And once we’re all set up and feeling comfy in the Great White North, I’ll be making my Canada bucket list and hopefully arranging for people to come visit! One of the best things about living in Mexico was how short a flight it was for visitors. We had a record number of family and friends come down, and I hope that trend will continue while we’re in Canada (hint, hint).

Clearly, we have a lot to look forward to this year, so here’s to another 365 days of new adventures!

Holiday Season in Mexico

It’s the most wonderful time of the year! 🎶 Which is my musical way of stating the obvious: another holiday season is here! And this year, I thought I’d really get myself into the spirit by chronicling all the upcoming días festivos that I have to look forward to. Interestingly, seven years ago, I wrote something quite similar about celebrating Christmas in Poland, and after reading that post again, I was amazed at just how many parallels there happen to be, particularly in the number of holidays celebrated on either side of the big day. So, if you find yourself in need of more holidays/international celebrations, here’s what Christmastime looks like en México:  

Día de la Virgen de Guadalupe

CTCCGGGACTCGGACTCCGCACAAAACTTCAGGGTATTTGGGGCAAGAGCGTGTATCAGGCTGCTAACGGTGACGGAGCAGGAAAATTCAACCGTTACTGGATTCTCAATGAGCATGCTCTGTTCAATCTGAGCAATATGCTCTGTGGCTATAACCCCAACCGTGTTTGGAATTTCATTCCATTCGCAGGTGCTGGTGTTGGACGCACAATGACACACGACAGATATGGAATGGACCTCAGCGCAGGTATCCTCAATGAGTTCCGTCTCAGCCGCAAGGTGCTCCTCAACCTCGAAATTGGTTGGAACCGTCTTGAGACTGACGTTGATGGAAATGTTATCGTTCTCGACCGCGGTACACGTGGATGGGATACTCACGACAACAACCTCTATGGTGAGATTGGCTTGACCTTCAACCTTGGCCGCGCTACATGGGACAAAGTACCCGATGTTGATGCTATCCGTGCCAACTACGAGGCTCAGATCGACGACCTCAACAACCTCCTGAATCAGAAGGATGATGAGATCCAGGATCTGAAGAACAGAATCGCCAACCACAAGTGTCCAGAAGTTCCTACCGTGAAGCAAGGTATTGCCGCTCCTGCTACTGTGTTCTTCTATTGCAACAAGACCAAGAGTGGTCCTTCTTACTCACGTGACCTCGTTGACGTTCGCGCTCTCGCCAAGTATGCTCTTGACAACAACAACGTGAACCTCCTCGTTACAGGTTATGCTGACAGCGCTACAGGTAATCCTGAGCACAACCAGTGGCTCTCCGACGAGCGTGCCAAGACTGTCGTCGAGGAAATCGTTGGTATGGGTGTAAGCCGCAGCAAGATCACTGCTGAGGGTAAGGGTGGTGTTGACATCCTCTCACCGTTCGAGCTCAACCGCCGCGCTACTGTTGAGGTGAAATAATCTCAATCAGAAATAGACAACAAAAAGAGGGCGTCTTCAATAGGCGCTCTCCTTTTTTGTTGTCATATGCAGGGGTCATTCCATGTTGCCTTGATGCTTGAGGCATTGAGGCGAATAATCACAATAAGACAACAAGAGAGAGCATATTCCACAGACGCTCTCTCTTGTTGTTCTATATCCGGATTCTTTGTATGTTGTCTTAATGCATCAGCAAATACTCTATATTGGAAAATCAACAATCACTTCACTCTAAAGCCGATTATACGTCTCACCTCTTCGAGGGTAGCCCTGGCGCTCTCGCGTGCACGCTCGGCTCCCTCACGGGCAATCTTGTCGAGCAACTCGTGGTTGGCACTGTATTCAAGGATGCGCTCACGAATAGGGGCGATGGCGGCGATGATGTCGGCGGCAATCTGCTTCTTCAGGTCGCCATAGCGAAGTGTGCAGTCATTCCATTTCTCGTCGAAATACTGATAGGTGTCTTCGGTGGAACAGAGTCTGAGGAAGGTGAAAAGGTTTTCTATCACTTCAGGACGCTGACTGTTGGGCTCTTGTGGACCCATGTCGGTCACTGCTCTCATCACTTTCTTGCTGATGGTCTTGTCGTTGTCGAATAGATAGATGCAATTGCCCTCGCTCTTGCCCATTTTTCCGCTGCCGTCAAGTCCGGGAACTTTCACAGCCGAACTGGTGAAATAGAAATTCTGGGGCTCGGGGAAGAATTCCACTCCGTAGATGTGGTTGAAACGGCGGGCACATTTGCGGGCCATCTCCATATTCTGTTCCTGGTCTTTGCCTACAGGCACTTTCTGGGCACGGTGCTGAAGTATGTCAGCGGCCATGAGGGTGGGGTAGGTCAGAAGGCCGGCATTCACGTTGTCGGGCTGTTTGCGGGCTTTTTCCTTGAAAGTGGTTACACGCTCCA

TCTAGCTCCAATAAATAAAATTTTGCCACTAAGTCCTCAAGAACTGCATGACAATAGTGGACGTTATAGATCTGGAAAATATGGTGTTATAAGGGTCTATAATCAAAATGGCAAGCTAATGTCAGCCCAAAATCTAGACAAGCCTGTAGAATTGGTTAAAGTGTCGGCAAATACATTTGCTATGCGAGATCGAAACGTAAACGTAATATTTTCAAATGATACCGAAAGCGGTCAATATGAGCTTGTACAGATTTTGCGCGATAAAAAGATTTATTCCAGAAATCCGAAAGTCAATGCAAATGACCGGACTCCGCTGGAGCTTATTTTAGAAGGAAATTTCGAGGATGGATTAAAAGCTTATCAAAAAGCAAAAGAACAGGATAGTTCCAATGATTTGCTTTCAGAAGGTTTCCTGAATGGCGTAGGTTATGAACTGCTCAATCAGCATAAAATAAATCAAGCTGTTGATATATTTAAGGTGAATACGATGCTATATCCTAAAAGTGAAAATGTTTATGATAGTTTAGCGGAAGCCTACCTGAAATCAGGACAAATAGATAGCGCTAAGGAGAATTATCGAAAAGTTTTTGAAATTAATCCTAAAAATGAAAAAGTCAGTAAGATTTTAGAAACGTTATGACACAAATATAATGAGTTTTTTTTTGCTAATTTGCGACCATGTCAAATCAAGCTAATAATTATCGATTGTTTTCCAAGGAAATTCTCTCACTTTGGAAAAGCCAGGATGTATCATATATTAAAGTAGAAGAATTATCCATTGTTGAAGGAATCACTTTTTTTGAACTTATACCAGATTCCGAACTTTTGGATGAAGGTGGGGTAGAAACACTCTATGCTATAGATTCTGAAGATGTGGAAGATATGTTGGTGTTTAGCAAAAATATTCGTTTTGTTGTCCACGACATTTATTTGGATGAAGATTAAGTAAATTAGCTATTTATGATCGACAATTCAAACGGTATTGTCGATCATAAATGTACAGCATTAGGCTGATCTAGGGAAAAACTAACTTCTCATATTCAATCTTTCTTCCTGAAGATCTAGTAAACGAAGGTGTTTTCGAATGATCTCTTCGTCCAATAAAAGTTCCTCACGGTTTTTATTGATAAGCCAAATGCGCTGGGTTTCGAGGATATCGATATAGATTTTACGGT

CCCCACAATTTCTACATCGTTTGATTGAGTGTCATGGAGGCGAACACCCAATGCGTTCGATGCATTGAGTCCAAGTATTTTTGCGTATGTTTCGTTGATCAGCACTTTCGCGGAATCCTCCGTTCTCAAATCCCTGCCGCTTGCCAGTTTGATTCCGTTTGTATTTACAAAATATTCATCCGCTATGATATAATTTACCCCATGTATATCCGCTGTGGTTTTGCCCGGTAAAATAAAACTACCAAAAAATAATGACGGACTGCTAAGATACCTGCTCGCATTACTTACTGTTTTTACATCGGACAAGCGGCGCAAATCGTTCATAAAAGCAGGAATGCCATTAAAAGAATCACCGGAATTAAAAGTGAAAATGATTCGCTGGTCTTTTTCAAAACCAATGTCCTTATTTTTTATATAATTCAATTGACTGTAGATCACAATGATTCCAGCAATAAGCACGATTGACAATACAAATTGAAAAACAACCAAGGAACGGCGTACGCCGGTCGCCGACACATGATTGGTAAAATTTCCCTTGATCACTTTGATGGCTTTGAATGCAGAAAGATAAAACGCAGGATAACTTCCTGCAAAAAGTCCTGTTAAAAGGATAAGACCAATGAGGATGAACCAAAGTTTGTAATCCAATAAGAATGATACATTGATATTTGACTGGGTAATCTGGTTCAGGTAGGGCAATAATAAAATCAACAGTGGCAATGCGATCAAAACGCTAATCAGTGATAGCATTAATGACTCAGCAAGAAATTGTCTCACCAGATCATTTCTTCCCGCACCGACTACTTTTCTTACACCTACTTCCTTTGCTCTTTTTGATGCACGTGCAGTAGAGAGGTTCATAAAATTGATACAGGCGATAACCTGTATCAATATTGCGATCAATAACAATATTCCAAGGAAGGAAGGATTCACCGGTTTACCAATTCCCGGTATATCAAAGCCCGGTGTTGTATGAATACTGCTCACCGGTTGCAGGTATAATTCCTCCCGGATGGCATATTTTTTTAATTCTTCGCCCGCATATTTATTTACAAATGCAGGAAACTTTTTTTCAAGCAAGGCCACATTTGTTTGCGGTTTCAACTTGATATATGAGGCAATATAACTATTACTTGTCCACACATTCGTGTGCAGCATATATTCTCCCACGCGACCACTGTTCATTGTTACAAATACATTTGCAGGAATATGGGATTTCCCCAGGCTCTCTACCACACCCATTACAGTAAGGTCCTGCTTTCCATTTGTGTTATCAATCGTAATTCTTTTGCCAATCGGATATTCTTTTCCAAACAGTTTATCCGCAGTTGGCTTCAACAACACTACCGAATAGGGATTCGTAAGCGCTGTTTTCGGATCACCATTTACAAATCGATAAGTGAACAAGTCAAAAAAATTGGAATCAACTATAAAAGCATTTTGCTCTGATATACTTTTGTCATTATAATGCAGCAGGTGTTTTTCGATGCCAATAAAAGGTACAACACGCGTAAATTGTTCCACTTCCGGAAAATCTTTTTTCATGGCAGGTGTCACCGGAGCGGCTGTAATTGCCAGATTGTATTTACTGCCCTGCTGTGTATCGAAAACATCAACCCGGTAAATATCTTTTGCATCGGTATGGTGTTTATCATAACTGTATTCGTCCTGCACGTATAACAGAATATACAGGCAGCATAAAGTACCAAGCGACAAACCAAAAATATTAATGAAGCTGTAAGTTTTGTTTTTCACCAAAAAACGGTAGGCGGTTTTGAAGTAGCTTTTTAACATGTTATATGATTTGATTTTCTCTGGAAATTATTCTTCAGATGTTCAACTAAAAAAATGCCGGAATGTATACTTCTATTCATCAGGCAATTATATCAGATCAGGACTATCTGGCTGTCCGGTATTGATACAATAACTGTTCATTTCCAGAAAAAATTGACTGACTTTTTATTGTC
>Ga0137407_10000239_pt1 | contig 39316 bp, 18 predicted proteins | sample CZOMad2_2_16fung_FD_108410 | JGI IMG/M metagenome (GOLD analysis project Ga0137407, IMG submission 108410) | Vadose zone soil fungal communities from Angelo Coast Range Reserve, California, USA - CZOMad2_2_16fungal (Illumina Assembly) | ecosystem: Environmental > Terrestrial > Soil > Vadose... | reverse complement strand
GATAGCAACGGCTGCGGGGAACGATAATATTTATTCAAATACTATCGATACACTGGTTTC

The first true holiday of the festive season falls on December 12th, but like any other Christmas-celebrating country, the decorations and festivities really start well before December. In fact, since Thanksgiving isn’t really a thing south of the border, there aren’t as many quarrels about when to start decorating; anything after Día de Muertos (November 2nd) is fair game. Of course, one of the first and most ubiquitous Christmas decorations you’re likely to see are the nochebuenas (or poinsettias). Nochebuenas are indigenous to Mexico and Guatemala and were used for wintertime celebrations even before Christmas was celebrated in the Americas. Actually, a lot of Mexico’s holidays tend to be a mix of customs from various indigenous groups (such as the Aztecs or Mayans) as well as from the colonists/Christians of Spain. And a great example of this is Día de la Virgin de Guadalupe.